In a vote 11-2, the D.C. Council approved the marriage equality bill. A standard second vote is scheduled in two weeks and then the bill must get past a 30-day Congressional review period; however, Congress is not expected to intervene, just as they didn't when the council voted to recognize same-sex marriages legally performed outside their jurisdiction.
“Republicans say it is unlikely they could attract enough Democrats to overturn the law,” according to the Wall Street Journal.
“What a splendid moment this is for all of us,” said Council member Jim Graham (D – Ward 1). “When one of us is denied a right, we are all denied the right.”
This is the good news I've been needing to hear.
Now I just want to see the look on Bishop Harry Jackson, Maggie Gallagher and Brian Brown's faces.
As late as yesterday, the Catholic Church leadership in D.C. were still trying to negotiate compromises in the bill. It remains to be seen if they will follow up on their threat to end their charities in the capital.
According to Bob Summersgill on Twitter, lead sponsor David Catania said the bill is still open to amendments, but as of right now, unless they change their policy on not granting their public gay employees spousal benefits, Catholic Charities will be in violation of the law.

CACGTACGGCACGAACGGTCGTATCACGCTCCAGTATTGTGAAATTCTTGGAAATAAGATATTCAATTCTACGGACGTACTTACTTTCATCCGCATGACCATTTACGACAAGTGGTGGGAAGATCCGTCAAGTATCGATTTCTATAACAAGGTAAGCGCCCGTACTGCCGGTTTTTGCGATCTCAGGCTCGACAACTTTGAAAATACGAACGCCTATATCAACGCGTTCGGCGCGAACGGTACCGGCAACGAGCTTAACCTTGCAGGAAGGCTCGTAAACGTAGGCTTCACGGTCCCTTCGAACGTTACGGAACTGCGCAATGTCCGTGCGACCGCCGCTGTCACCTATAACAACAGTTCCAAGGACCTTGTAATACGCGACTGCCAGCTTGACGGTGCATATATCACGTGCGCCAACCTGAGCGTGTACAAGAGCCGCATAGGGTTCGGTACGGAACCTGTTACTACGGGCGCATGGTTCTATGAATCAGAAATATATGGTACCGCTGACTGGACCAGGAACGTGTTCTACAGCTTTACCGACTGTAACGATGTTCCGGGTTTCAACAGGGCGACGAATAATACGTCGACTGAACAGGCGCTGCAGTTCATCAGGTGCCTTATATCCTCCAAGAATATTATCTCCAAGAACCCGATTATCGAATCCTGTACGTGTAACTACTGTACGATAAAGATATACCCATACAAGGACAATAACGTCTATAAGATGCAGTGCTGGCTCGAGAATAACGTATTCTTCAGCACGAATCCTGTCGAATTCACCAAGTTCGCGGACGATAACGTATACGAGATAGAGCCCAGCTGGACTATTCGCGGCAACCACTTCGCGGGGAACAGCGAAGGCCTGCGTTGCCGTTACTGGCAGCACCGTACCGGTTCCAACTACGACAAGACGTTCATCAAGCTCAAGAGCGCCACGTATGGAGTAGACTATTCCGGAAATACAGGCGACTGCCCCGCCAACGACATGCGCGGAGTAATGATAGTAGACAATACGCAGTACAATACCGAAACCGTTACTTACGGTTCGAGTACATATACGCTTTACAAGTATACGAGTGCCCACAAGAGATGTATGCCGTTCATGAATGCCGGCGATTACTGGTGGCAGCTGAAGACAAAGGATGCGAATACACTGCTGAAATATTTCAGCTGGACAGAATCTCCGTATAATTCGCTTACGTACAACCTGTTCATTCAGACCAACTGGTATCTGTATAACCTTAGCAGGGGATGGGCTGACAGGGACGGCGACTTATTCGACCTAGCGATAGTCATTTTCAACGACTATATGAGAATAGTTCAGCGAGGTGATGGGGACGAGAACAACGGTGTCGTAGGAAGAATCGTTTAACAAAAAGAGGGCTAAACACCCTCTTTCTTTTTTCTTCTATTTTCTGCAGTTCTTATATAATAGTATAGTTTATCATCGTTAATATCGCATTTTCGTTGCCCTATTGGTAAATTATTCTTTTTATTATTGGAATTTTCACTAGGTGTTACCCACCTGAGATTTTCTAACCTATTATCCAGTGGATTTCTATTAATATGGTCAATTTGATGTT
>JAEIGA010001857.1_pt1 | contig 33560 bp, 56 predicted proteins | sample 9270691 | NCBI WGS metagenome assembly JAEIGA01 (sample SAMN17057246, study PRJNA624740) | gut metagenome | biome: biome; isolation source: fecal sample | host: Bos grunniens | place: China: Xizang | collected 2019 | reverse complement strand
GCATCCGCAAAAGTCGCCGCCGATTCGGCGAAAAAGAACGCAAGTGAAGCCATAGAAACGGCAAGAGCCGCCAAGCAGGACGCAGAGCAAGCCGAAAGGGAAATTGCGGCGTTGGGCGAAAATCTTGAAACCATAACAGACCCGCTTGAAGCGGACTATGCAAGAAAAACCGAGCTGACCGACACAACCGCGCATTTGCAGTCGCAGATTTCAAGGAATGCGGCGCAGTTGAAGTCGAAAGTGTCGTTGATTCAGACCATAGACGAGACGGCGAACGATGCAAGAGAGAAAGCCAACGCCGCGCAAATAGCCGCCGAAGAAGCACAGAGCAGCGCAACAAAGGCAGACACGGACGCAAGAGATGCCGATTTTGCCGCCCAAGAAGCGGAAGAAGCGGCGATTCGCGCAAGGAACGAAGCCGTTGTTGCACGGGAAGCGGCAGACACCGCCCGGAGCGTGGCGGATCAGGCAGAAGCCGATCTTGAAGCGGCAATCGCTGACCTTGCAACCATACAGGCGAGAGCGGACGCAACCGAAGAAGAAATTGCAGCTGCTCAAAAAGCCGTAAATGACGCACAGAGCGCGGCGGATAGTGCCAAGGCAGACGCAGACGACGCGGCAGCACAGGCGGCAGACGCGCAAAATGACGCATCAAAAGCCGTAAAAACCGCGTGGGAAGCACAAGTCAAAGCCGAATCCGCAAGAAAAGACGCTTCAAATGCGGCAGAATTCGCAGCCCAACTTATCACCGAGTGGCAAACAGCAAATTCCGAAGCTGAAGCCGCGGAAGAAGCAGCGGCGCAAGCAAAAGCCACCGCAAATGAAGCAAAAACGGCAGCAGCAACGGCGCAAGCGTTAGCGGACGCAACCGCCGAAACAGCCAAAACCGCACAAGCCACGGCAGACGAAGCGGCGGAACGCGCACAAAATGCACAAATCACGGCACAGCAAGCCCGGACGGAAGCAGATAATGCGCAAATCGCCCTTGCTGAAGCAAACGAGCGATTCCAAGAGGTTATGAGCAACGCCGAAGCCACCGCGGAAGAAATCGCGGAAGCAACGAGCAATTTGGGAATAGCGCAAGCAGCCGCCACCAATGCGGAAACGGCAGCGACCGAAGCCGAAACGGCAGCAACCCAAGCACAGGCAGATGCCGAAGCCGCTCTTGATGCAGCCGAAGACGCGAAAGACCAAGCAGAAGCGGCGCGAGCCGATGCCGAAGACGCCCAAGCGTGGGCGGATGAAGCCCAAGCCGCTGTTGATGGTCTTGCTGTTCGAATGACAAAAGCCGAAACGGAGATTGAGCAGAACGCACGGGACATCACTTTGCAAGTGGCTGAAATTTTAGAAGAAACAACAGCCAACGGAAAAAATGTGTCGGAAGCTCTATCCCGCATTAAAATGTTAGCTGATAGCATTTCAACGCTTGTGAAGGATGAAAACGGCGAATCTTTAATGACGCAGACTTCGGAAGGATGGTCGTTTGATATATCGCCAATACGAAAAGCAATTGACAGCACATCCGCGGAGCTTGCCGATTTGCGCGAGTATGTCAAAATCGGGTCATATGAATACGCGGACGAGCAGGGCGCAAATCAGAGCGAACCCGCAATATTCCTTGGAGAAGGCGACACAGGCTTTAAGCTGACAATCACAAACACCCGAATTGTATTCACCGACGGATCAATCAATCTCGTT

Summersgill also reports that council member Marion Barry, who voted against marriage equality, wants a public vote and said that anyone who opposes him on this vote opposes democracy. Bishop Harry Jackson and the National Organization for Marriage has appealed the D.C. Board of Elections ruling against their request for a ballot initiative.
Our Families Count reports that D.C. has the largest percentage of same-sex couples in the country with 1.5%, doubling any other state. This is roughly equivalent to 3,600 couples. Opposition would face a stiff challenge at the ballot box.
Evan Wolfson of Freedom to Marry said in response, "Today, the District of Columbia’s City Council listened to their constituents and overwhelmingly voted in support of protecting families throughout the District, the first of two votes needed by the council to end the exclusion of gay couples from marriage. A majority of voters, and families, from across New York and New Jersey now look to their representatives in the state legislature to do the right thing and vote in support of the freedom to marry. As research has shown, by voting for the freedom to marry for gay couples, legislators in these states will continue to be re-elected just as every other state legislator who has voted in support of marriage equality and ran for re-election."